Consensus Report

Preparing the Next Generation of Earth Scientists: An Examination of Federal Education and Training Programs (2013)

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Federal agencies play a key role in educating the next generation of earth scientists, offering programs that attract students to the field, support them through formal education, or provide training for an earth science career. The report examines 25 federal earth science education programs, describes ways to evaluate the success of these programs, and identifies opportunities for leveraging federal education resources. A centerpiece of the report is a conceptual framework for thinking about these programs as part of a larger system. In this framework, individuals become aware of earth science, then engage in learning about the Earth and the nature of earth science, and finally prepare for a career by acquiring specialized knowledge, skills, and expertise and by exploring different employment options. The framework shows how the various education opportunities fit together and where stronger or more visible connections are needed to move students along earth science pathways to careers. Federal agencies can also use the framework to identify gaps, overlaps, and imbalances in existing programs; to identify potential partners in other agencies or organizations; and to inform program evaluation for individual projects.

Key Messages

  • Federal agencies offer earth science education programs for a variety of purposes, including supporting agency missions and helping to build a pool of potential recruits.
  • The federal earth science education and training programs considered in this report provide a range of opportunities and experiences that engage individuals in the field and prepare them for employment. Although these programs operate independently, they can be thought of as part of a larger system that moves individuals along a path to an earth science career.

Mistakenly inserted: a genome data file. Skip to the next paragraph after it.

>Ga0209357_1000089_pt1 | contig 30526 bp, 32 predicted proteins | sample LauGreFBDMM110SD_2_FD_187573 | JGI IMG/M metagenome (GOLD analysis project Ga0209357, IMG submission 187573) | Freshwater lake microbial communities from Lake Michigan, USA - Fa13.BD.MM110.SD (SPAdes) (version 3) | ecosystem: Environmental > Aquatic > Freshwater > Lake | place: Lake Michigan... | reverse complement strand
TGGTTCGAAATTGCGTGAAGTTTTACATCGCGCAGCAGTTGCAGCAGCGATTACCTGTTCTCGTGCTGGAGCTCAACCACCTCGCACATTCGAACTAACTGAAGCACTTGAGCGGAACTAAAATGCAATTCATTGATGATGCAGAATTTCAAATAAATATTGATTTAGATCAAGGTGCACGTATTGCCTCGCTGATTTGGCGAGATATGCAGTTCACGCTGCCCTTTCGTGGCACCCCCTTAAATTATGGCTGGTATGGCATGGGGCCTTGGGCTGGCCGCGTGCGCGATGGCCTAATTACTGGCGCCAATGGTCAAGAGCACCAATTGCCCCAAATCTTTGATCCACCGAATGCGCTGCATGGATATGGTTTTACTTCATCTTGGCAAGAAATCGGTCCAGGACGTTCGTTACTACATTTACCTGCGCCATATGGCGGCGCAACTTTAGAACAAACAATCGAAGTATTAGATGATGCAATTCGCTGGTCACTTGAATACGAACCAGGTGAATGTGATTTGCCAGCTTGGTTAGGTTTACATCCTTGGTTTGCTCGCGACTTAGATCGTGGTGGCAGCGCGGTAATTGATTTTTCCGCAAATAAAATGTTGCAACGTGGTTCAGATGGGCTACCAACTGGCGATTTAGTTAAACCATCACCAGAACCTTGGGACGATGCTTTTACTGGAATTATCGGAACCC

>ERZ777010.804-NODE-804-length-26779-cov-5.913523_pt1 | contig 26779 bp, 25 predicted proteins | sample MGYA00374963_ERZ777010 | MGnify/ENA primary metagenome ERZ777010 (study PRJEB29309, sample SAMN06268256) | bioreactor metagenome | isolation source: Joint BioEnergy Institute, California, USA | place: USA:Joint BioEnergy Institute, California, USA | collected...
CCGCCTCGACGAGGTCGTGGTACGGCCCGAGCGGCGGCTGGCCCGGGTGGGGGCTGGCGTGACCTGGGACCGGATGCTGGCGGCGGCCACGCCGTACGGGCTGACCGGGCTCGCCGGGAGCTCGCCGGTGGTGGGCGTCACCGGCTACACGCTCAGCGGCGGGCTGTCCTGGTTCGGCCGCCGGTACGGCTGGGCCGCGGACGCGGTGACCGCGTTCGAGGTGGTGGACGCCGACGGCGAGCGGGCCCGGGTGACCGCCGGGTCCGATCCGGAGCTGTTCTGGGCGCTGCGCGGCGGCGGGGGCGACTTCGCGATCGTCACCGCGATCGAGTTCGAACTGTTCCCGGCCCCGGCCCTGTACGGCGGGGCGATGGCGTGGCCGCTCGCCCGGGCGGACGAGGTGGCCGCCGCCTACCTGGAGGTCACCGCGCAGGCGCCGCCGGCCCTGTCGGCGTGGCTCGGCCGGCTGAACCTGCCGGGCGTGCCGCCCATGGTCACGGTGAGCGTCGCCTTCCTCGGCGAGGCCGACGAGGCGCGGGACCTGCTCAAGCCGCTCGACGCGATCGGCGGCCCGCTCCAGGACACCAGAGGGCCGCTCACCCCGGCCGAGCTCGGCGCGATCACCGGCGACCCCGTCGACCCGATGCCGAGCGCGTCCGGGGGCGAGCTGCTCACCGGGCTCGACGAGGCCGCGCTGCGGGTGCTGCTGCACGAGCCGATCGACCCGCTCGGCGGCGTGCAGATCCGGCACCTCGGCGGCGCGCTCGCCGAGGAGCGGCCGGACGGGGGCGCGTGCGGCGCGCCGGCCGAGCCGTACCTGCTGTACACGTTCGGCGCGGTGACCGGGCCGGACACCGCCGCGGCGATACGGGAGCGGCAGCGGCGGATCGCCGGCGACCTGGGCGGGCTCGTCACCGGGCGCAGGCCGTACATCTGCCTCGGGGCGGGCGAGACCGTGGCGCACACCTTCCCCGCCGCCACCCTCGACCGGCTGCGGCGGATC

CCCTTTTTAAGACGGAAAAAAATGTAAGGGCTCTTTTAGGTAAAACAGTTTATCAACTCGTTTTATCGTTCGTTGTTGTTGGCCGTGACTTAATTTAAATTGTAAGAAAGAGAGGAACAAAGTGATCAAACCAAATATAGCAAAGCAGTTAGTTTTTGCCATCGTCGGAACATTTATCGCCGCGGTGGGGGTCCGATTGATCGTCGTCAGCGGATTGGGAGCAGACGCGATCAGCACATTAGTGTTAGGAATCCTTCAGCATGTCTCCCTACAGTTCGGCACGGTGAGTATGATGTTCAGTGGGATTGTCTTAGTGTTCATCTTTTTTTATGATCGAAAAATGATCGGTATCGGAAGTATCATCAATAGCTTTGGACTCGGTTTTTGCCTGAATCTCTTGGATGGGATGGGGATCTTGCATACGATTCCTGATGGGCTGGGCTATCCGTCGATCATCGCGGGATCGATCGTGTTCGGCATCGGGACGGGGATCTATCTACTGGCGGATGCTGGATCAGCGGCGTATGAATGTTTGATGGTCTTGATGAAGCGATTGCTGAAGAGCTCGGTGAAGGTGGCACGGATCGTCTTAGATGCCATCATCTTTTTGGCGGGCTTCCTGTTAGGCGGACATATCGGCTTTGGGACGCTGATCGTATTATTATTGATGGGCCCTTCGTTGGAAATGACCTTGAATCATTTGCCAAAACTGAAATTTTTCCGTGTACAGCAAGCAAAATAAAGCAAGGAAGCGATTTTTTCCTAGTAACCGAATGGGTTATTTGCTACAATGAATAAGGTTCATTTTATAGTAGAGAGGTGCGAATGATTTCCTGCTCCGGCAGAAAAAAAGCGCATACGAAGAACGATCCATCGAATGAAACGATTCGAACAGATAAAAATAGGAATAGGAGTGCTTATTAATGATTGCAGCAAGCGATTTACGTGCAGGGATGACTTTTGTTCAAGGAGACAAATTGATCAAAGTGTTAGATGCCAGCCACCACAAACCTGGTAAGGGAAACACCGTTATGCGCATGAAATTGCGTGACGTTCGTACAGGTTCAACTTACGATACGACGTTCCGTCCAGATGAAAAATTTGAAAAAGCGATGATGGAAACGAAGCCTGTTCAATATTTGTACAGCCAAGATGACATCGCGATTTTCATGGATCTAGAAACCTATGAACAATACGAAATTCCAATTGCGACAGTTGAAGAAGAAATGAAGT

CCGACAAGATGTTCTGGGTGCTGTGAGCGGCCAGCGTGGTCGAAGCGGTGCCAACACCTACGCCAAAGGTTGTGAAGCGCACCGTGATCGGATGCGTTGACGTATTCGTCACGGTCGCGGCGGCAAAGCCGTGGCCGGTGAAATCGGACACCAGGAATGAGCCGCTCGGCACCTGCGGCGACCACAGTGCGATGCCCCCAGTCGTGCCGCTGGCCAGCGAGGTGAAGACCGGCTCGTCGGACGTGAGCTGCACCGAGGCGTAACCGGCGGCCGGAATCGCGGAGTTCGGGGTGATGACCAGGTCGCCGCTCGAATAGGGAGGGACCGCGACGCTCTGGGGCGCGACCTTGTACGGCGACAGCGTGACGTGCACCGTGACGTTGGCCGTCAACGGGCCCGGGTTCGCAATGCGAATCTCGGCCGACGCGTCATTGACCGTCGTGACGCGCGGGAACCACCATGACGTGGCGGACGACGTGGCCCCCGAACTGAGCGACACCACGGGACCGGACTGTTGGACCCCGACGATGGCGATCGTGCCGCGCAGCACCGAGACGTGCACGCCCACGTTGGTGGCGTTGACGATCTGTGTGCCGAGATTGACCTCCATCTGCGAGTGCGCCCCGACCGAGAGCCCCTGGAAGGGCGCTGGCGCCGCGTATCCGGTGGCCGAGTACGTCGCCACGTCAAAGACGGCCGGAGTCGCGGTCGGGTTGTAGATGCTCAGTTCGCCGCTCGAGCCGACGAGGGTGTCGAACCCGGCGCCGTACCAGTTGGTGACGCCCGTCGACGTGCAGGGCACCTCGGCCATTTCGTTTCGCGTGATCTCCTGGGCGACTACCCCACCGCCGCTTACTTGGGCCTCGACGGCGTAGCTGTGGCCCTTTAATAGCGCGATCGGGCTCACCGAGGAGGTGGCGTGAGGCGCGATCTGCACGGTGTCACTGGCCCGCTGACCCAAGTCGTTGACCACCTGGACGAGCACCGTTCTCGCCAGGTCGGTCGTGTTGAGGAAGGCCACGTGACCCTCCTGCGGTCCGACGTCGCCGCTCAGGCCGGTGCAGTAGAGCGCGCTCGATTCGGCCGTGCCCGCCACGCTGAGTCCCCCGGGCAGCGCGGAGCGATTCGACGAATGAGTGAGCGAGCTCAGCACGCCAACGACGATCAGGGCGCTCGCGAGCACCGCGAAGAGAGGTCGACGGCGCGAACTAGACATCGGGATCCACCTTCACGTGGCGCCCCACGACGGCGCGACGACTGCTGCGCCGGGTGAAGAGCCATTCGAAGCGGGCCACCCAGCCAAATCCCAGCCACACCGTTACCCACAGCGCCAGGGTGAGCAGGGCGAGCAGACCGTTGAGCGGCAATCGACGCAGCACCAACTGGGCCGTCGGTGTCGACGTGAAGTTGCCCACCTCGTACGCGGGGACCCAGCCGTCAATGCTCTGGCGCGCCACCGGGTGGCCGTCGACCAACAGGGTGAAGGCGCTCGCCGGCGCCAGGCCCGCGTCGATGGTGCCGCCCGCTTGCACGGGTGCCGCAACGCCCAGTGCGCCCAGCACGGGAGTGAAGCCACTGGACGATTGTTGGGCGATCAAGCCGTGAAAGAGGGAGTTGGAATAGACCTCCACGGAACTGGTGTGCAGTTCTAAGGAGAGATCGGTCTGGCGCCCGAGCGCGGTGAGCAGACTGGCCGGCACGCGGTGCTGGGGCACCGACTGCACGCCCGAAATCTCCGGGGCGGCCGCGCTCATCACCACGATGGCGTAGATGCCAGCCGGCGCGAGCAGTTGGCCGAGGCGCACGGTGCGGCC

• A conceptual framework was developed to describe this system of education opportunities and experiences. In this framework, individuals become aware of earth science through formal education or informal learning, then actively engage in learning the discipline, and finally acquire knowledge, skills, and expertise needed for a career.
  • The particular pathway individuals will take through the framework depends on their specific interests, the educational and career opportunities available to them, and the needs and expectations of their families. Understanding these different populations and pathways could help federal agencies design awareness and engagement programs that attract and retain a wide range of individuals.
  • Stronger and more visible connections between federal, academic, and professional society programs—for example, through a central listing of available internships—would increase the visibility of earth science education opportunities and help students find a path to an earth science career. Such connections are particularly important for attracting and retaining underrepresented groups in earth science.
  • A systems approach would also help federal agencies leverage resources to recruit a diverse population of students. By mapping their diversity programs onto the conceptual framework, agencies could identify potential partners and share effective practices for attracting and retaining minority students. Collaborations with professional societies focused on diversity, such as the National Association of Black Geoscientists, could help connect minority students to education and training opportunities and available positions. Coalitions of partners from federal agencies, private companies, universities, and professional societies would stretch federal dollars and bring a wide range of expertise to bear on the common goal of increasing diversity.
  • In a time of reduced budgets, it is important for federal agencies to invest in education programs that are effective. Program evaluations provide a means and rationale for determining whether and why a program is succeeding. Such evaluations focus on understanding program goals, establishing criteria for success, and gathering data on program performance.
  • For the evaluation process, logic models provide a useful mechanism for helping program managers define who the program is trying to reach, what it is trying to achieve, what resources it requires, and how to turn program resources into near-term and long-term results.
  • Some programs considered in this report have demonstrated success through formal evaluations. Other programs may also be successful, but have not collected the data necessary to make this determination or to understand how to improve, sustain, or expand the effort.